Three wise, witty novels in the saga following the residents of a rural English town in the Victorian era. In the nineteenth century, Anthony Trollope created the fictional world of Barsetshire, the setting for a series of classic novels that addressed love, murder, religion, politics, and the ordinary lives of locals both rich and poor.Framley Parsonage: A young vicar’s ambition drives him into a costly bargain in this comedic love story that brilliantly examines the intersection of romance and social class.The Small House at Allington: This witty novel follows the amorous misadventures of a pair of sisters.The Last Chronicle of Barset: A clergyman’s daughter falls in love with a member of high society, while her father stands accused of a terrible crime.
Sarah Grand (1854-1943) was a well-known Victorian writer and suffragette.'The Man in the Scented Coat' is a story about an adventurous lady, Josepha, who gets lost in a pea-soup fog in London one evening. As she cannot see anything, she follows a scent of flowers, which turns out to emanate from a distinguished gentleman in disguise who is on a secret mission. First they are caught up with a gang of ruffians, one of whom recognises the gentleman as being a member of the royal family (most likely the character is modelled on the then Prince of Wales).Josepha follows the mystery gentleman and his companion to a secret apartment hidden in an upstairs flat behind a revolving bookcase, where she discovers the Prince's shameful secret. Josepha, a thoroughly modern woman, stops to dine, talk and smoke with the Prince...and then, with the threat of imminent discovery, the party must take an unusual escape route.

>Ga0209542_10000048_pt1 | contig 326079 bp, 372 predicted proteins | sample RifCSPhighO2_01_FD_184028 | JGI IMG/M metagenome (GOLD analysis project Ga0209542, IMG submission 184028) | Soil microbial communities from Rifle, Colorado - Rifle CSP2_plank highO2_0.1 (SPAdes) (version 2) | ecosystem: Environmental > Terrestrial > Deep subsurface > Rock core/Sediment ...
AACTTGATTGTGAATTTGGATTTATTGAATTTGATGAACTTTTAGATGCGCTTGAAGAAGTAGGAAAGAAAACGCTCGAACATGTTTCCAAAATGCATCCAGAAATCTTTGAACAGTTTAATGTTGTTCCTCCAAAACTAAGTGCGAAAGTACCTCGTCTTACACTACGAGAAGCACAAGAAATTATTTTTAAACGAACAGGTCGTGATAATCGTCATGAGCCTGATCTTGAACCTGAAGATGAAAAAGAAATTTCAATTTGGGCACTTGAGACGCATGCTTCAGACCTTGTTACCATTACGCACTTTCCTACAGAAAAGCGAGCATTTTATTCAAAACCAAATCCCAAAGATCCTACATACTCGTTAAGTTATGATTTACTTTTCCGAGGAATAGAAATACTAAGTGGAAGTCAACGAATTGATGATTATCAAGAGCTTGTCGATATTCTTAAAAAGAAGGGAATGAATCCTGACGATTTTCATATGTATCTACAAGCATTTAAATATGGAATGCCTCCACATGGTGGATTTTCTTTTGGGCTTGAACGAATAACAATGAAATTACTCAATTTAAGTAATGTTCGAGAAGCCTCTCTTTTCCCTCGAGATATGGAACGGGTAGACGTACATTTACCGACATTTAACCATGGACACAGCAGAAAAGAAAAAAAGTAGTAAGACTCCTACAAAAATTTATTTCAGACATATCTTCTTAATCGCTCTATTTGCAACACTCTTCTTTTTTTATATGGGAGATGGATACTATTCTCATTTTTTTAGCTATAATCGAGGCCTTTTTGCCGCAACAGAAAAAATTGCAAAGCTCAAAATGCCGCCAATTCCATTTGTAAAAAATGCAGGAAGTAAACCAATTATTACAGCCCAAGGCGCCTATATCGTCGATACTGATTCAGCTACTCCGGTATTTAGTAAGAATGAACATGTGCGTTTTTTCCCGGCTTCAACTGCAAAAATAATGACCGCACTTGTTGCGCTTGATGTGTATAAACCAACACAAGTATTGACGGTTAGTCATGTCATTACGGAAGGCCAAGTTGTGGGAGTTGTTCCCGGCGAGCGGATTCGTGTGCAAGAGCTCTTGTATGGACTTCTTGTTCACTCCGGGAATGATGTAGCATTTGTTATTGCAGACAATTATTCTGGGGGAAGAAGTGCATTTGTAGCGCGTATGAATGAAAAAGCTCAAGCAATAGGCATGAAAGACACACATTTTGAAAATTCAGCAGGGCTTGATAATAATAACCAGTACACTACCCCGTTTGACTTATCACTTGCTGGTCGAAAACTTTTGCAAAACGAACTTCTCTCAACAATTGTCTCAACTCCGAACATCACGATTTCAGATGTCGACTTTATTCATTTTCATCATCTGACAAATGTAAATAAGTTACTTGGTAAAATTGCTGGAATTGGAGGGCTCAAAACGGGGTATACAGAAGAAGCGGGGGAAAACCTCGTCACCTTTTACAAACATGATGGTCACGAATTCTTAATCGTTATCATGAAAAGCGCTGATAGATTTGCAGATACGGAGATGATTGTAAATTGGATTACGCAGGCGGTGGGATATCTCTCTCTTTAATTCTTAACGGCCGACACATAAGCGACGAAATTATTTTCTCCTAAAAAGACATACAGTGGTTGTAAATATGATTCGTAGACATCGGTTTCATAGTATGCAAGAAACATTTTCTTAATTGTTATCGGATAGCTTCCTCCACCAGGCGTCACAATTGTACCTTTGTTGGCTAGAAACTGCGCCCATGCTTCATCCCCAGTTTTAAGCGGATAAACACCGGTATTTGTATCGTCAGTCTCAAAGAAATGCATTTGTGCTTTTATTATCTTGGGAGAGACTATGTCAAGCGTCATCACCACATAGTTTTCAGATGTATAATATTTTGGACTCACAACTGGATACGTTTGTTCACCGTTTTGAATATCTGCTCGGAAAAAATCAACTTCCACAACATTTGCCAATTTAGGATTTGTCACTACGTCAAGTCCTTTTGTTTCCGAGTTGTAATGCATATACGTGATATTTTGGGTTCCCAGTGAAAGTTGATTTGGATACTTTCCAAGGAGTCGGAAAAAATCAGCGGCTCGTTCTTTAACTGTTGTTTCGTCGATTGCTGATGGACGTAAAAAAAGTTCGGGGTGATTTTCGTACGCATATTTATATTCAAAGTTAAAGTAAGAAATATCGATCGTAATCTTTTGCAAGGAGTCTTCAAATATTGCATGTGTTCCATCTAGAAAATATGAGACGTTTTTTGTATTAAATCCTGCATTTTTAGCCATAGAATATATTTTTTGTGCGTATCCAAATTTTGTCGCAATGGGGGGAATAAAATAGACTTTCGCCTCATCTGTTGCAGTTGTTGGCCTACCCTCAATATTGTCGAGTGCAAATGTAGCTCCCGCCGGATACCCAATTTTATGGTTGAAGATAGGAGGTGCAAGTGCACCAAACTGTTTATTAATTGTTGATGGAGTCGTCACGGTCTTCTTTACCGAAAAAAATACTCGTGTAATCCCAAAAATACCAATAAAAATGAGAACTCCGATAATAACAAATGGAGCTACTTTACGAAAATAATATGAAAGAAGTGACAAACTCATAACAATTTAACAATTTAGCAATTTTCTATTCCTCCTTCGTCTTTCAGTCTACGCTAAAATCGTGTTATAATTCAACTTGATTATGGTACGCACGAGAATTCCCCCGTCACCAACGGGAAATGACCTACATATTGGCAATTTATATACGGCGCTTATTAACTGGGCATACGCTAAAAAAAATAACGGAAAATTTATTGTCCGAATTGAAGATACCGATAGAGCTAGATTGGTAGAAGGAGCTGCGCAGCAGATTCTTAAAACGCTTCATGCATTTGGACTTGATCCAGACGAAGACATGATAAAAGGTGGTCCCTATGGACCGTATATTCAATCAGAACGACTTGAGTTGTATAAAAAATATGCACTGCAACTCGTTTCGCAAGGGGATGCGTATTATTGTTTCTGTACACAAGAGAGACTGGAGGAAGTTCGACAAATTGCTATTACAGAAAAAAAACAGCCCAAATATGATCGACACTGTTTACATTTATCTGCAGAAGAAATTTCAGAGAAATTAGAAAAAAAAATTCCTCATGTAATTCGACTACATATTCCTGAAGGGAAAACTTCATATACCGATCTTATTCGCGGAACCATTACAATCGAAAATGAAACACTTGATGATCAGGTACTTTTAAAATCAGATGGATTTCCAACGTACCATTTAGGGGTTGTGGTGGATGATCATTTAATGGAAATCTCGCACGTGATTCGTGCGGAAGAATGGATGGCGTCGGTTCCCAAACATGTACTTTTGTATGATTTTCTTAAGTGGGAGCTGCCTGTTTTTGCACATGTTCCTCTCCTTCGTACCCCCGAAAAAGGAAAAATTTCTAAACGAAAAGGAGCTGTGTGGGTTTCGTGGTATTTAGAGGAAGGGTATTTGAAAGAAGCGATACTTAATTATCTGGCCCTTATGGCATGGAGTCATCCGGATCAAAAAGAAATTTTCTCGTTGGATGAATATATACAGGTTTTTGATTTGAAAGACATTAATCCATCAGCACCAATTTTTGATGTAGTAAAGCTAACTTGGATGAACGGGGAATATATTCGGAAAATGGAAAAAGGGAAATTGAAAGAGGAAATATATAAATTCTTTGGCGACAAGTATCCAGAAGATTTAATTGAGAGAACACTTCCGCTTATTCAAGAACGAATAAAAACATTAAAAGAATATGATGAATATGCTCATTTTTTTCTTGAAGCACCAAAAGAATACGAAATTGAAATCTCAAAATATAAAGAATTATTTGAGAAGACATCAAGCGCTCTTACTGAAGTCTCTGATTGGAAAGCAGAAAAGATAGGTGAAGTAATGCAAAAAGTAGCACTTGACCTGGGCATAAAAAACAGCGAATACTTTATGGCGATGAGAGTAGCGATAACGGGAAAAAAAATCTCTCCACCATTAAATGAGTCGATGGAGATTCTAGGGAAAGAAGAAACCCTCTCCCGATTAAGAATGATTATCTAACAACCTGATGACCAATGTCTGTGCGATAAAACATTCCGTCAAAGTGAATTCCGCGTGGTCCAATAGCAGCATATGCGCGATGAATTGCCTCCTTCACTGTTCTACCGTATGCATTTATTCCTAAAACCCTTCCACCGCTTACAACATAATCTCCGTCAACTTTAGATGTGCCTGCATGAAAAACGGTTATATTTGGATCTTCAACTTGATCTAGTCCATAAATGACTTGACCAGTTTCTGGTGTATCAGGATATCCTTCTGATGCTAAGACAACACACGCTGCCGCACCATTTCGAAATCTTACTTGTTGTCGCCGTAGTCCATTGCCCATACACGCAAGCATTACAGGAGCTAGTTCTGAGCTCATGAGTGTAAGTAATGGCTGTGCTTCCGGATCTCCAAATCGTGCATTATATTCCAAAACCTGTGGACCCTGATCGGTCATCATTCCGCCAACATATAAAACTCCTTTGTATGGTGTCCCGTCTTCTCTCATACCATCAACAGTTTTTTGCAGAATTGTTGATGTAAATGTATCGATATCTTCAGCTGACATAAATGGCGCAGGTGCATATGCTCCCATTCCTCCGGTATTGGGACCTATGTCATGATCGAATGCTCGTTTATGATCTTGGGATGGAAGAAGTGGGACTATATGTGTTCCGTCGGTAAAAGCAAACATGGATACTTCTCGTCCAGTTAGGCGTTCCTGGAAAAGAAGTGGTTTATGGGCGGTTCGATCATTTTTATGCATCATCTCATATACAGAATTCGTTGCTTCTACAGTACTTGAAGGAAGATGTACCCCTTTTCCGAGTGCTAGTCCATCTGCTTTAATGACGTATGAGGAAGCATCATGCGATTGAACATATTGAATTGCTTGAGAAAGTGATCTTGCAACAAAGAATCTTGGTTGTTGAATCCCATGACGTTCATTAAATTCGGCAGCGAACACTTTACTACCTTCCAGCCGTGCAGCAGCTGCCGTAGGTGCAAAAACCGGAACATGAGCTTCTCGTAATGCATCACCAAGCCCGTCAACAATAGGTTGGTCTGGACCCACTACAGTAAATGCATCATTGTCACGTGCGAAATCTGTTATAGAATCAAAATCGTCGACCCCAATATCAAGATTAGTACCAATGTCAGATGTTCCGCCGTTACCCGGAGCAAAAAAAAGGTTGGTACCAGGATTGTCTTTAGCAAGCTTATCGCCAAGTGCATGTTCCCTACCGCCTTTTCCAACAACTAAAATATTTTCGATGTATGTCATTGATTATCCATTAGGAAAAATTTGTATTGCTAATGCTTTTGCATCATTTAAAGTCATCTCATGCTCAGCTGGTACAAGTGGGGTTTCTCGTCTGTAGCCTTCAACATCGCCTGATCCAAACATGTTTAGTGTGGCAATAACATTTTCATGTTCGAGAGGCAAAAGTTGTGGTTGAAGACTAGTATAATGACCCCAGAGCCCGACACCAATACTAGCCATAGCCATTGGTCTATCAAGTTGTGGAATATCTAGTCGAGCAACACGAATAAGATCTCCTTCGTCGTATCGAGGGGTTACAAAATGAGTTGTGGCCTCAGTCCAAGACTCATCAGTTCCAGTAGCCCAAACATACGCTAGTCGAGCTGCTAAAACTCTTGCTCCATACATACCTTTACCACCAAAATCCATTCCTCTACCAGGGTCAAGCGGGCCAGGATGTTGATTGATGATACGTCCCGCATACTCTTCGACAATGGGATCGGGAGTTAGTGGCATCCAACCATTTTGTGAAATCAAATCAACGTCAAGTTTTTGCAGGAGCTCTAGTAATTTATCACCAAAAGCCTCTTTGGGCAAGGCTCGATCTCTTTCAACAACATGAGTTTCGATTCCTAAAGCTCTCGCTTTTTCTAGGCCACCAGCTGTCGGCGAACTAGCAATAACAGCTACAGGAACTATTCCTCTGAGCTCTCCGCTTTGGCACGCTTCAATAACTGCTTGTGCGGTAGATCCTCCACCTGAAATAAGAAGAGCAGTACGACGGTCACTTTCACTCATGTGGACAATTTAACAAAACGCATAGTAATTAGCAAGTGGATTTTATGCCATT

Written a thousand years ago, this long poem is the very first surviving piece of English literature. Join Beowulf, a young warrior, as he achieves glory by fighting and killing three fantastic monsters. This new translation, by the Nobel laureate poet Seamus Heaney, offers modern readers an accessible, intensely dramatic text. It amply demonstrates why this epic has spread its influence over more than a millennium of literature.
Jim Cleve has been deemed "a good guy" all of his life, and it agitates him to no end. Even his girlfriend, Joan Randle, has scorned him for this "weakness," telling Jim, "You haven't it in you even to be bad!" Dejected and hurt, Jim abandons the life he has known for the gold mining camps along Alder Gulch in southern Montana. It is here, among the thieves and murderers, that he must make a new name for himself. Meanwhile, Joan realizes the danger that she has put Jim in and rushes off to save him. However, when she stumbles across the ruthless desperado gang leader Jack Kells, it is soon Joan who is in need of rescue. When Kells tries to rape her, Joan grabs his gun and shoots him. But something keeps Joan from leaving him to die. In the face of Joan's loving spirit, Kells experiences his own change of heart. But it is too late; Kells's outlaw gang arrives and takes Joan hostage. So begins the border legion adventures of roving bandits, lust, and greed. With Jim's search for a new identity, Jack's moral dilemma, and the fight for Joan's freedom, this thrilling story portrays the epic theme of man's continual struggle between good and evil.